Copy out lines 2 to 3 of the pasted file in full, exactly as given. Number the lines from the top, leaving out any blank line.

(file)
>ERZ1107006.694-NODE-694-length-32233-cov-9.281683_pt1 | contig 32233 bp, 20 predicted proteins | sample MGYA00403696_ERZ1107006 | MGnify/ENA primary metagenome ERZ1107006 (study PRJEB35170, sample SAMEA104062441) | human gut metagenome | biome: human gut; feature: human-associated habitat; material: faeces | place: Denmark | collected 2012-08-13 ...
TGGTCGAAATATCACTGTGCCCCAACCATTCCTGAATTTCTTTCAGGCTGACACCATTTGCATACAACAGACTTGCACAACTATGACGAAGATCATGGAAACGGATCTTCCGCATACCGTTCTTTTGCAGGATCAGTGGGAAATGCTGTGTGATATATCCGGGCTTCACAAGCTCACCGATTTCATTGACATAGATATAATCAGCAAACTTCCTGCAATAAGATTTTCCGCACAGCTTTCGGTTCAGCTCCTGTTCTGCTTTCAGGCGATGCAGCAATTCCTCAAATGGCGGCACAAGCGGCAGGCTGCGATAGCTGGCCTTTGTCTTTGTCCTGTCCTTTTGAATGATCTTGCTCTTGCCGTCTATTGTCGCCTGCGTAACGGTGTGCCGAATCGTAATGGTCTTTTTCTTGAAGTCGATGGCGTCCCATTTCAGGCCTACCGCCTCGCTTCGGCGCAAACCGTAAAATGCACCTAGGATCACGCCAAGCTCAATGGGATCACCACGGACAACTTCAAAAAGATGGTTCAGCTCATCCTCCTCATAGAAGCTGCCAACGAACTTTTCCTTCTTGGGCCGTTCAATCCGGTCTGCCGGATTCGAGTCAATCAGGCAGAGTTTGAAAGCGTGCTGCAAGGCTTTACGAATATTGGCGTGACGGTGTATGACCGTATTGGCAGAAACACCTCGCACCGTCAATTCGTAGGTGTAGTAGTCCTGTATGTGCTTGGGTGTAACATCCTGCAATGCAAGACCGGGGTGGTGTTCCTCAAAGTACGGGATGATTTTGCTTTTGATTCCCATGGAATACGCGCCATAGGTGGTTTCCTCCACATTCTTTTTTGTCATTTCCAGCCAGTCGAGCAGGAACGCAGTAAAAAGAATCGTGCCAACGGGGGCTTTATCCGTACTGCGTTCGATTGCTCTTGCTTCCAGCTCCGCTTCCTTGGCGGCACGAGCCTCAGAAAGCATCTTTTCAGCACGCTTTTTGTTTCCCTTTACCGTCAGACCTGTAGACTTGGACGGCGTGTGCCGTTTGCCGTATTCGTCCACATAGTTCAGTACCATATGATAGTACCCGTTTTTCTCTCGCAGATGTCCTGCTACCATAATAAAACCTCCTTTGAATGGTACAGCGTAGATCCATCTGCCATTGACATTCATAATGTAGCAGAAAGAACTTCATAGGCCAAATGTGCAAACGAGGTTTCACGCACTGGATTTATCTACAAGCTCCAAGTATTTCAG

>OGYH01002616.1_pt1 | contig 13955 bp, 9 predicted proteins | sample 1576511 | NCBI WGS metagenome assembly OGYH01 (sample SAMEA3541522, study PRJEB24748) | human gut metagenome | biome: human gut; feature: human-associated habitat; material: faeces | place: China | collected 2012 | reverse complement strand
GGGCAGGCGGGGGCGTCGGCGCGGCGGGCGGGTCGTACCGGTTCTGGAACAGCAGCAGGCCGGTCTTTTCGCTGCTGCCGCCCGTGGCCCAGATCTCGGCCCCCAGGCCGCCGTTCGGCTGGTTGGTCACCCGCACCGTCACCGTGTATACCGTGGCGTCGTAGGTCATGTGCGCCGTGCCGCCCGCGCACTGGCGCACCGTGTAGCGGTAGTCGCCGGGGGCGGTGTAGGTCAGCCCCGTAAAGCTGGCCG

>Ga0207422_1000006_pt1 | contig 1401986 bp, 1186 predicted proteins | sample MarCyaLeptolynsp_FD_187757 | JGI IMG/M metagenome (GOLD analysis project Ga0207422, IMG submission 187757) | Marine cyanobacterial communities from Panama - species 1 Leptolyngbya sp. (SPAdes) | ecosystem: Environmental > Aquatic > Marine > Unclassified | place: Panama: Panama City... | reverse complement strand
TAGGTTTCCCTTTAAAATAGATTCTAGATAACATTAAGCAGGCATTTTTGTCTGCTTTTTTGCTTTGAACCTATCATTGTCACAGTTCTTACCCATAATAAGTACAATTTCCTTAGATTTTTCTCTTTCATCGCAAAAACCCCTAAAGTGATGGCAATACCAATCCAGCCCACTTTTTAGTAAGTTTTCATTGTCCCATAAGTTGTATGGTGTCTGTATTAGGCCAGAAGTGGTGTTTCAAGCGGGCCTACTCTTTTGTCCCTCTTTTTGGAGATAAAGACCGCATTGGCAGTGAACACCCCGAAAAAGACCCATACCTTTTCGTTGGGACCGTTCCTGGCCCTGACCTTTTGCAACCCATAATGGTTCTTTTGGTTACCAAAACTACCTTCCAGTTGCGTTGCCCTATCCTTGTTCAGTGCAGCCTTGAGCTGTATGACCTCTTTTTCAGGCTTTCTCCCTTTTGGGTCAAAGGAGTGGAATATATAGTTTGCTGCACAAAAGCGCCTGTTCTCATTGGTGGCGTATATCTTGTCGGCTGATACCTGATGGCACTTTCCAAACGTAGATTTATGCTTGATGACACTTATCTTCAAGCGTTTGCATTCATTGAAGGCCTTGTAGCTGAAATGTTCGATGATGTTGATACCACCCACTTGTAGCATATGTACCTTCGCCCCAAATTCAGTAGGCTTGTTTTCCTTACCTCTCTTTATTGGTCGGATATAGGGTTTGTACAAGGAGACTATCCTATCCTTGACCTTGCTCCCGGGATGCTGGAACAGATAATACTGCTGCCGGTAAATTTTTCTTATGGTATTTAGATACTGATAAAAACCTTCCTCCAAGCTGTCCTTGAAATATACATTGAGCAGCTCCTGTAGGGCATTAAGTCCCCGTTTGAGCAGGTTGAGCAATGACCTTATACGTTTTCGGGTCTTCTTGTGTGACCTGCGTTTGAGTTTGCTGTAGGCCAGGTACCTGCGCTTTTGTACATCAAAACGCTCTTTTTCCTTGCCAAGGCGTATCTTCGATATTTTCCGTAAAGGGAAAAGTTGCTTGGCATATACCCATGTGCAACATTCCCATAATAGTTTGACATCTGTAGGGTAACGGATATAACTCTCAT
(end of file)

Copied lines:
TGGTCGAAATATCACTGTGCCCCAACCATTCCTGAATTTCTTTCAGGCTGACACCATTTGCATACAACAGACTTGCACAACTATGACGAAGATCATGGAAACGGATCTTCCGCATACCGTTCTTTTGCAGGATCAGTGGGAAATGCTGTGTGATATATCCGGGCTTCACAAGCTCACCGATTTCATTGACATAGATATAATCAGCAAACTTCCTGCAATAAGATTTTCCGCACAGCTTTCGGTTCAGCTCCTGTTCTGCTTTCAGGCGATGCAGCAATTCCTCAAATGGCGGCACAAGCGGCAGGCTGCGATAGCTGGCCTTTGTCTTTGTCCTGTCCTTTTGAATGATCTTGCTCTTGCCGTCTATTGTCGCCTGCGTAACGGTGTGCCGAATCGTAATGGTCTTTTTCTTGAAGTCGATGGCGTCCCATTTCAGGCCTACCGCCTCGCTTCGGCGCAAACCGTAAAATGCACCTAGGATCACGCCAAGCTCAATGGGATCACCACGGACAACTTCAAAAAGATGGTTCAGCTCATCCTCCTCATAGAAGCTGCCAACGAACTTTTCCTTCTTGGGCCGTTCAATCCGGTCTGCCGGATTCGAGTCAATCAGGCAGAGTTTGAAAGCGTGCTGCAAGGCTTTACGAATATTGGCGTGACGGTGTATGACCGTATTGGCAGAAACACCTCGCACCGTCAATTCGTAGGTGTAGTAGTCCTGTATGTGCTTGGGTGTAACATCCTGCAATGCAAGACCGGGGTGGTGTTCCTCAAAGTACGGGATGATTTTGCTTTTGATTCCCATGGAATACGCGCCATAGGTGGTTTCCTCCACATTCTTTTTTGTCATTTCCAGCCAGTCGAGCAGGAACGCAGTAAAAAGAATCGTGCCAACGGGGGCTTTATCCGTACTGCGTTCGATTGCTCTTGCTTCCAGCTCCGCTTCCTTGGCGGCACGAGCCTCAGAAAGCATCTTTTCAGCACGCTTTTTGTTTCCCTTTACCGTCAGACCTGTAGACTTGGACGGCGTGTGCCGTTTGCCGTATTCGTCCACATAGTTCAGTACCATATGATAGTACCCGTTTTTCTCTCGCAGATGTCCTGCTACCATAATAAAACCTCCTTTGAATGGTACAGCGTAGATCCATCTGCCATTGACATTCATAATGTAGCAGAAAGAACTTCATAGGCCAAATGTGCAAACGAGGTTTCACGCACTGGATTTATCTACAAGCTCCAAGTATTTCAG

>OGYH01002616.1_pt1 | contig 13955 bp, 9 predicted proteins | sample 1576511 | NCBI WGS metagenome assembly OGYH01 (sample SAMEA3541522, study PRJEB24748) | human gut metagenome | biome: human gut; feature: human-associated habitat; material: faeces | place: China | collected 2012 | reverse complement strand